You are here
Don’t panic! Here’s what to do if you don’t get the pay rise you want
21 April 2014
You’ve worked your nose to the grindstone and yet, when review time rolls around, you don’t get the raise you expected. If this has happened to you, you’re not alone. Learning how to overcome it through a calm and reasoned approach is the best way to show your employer that you really are worth the pay rise.
Build your case
If you feel like your workplace efforts are not aligned with your salary, don’t fly into a rage. The most productive thing you can do is sit down with your manager and list all of the reasons why you deserve a pay rise. Note any targets you’ve smashed or any additional business and revenue you’ve brought into the company. Your management team is more likely to respond to quantifiable contributions than emotional outpourings. To check your current salary versus market rates, visit our New Zealand or Australia Salary Centres.
Your pleas were rejected, what next?
If you’ve presented your case, exercised your best negotiation skills and still been denied a pay rise, it’s important not to feel so dejected that it impacts the quality of your work. The way you conduct yourself in a challenging professional situation will have a major impact on your reputation, often for the long term. Most industries are small and you never know who you might run into in the future. By staying positive, you demonstrate that you have the maturity and professional nous to withstand the more difficult times.
If you feel like your workplace efforts are not aligned with your salary, don’t fly into a rage. The most productive thing you can do is sit down with your manager and list all of the reasons why you deserve a pay rise.
A proactive response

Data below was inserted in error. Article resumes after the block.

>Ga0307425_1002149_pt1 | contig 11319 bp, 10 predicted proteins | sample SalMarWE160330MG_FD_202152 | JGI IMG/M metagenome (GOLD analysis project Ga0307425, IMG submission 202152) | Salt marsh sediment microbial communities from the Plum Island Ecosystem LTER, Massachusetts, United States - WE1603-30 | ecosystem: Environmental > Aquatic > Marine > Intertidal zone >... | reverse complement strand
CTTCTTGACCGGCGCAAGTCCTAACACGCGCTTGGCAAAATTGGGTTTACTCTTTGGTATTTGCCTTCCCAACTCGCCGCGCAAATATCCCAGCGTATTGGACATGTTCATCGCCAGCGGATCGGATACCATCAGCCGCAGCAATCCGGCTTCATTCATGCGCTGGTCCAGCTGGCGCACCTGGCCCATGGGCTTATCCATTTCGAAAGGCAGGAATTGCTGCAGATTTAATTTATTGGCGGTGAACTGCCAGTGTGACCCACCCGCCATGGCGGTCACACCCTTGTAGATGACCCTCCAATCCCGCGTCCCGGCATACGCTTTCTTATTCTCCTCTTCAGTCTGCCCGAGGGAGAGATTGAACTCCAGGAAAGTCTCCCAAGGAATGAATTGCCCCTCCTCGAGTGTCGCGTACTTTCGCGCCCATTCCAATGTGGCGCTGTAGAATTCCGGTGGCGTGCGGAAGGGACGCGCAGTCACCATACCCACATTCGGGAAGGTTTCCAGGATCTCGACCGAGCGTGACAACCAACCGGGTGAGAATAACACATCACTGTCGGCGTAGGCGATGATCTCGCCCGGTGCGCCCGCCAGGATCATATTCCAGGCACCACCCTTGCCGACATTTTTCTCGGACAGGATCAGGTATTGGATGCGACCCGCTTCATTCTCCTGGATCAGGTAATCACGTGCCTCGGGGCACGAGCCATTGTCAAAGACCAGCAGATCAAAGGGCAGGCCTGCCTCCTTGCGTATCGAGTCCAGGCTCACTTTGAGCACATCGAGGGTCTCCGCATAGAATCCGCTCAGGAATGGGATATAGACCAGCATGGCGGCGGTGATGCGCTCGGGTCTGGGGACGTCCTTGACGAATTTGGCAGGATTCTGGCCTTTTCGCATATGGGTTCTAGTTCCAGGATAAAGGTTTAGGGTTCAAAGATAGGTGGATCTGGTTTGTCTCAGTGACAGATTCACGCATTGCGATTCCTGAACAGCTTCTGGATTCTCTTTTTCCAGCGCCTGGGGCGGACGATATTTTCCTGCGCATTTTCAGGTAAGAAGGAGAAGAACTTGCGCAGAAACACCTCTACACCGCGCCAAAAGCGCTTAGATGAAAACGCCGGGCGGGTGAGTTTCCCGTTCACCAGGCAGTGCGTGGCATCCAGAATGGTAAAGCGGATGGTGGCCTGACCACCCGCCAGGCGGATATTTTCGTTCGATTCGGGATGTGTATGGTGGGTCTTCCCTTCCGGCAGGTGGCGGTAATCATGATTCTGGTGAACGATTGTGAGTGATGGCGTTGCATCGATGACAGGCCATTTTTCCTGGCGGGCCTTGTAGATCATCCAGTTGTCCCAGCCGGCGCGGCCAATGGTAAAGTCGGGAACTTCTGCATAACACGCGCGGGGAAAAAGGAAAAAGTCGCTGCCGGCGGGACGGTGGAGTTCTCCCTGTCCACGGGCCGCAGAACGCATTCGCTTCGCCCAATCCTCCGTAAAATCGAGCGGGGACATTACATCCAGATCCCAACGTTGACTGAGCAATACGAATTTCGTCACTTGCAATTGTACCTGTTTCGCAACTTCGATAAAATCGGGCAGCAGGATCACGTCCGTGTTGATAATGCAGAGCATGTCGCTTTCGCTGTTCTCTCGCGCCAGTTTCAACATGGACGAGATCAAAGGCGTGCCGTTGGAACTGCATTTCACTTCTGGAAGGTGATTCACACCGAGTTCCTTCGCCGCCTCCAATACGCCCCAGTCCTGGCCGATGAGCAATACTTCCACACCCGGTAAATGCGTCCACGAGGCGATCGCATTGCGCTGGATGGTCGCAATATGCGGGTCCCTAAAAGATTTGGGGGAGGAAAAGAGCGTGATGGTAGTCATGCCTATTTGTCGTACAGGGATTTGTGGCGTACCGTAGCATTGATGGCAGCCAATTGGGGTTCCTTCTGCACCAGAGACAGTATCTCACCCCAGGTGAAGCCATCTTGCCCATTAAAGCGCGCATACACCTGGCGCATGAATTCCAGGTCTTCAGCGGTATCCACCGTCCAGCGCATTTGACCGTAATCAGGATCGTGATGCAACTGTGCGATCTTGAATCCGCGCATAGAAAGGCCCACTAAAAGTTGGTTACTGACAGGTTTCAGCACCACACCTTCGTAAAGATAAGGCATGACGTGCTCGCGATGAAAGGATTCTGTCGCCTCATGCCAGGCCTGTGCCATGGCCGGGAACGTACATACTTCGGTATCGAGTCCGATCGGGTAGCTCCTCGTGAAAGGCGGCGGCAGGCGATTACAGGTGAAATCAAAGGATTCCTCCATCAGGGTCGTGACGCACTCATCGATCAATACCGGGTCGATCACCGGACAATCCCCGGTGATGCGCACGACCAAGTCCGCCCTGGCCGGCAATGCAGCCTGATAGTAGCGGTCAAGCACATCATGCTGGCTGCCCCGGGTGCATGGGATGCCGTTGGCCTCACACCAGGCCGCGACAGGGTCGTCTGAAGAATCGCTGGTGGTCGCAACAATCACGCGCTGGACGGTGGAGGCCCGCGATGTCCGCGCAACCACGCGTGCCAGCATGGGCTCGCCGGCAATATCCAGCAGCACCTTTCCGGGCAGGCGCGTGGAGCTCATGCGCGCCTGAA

If your company is simply not in a position to offer you a financial reward for your efforts, you could explore alternatives that will benefit you in other ways. For example, you could suggest flexible working hours or request some time off work to attend additional training that will benefit the business as well as your skill set. You could also speak to your manager about career development opportunities within the organisation and the chance to get involved in a broader range of projects that will expand your experience.
Moving on: Your approach
If you have explored other options and talked to your manager and still feel like your achievements have gone unappreciated for too long, then perhaps it’s time to move on and look for a new opportunity and a role with a higher salary. When you resign, don’t focus on the fact that money is driving you away as this most likely won’t leave the type of lasting impression on your soon-to-be former workmates that you’d like.
The way you handle yourself in a frustrating salary situation at work can affect your professional reputation for years to come. Conduct yourself with decorum, move forward on a positive note and you are far more likely to succeed in achieving your career and financial goals.
Approach your next salary conversation with confidence. Visit our Salary Centre today to research your current market value using detailed salary guides.
• Take a calm, reasoned approach and be prepared to build a case for why you deserve a raise.
• If you're knocked back again, don't let it compromise your professionalism.
• Be proactive and seek out alternative benefits you can request in place of cash.
• If all this fails, be prepared to look for a new role that meets your expectations.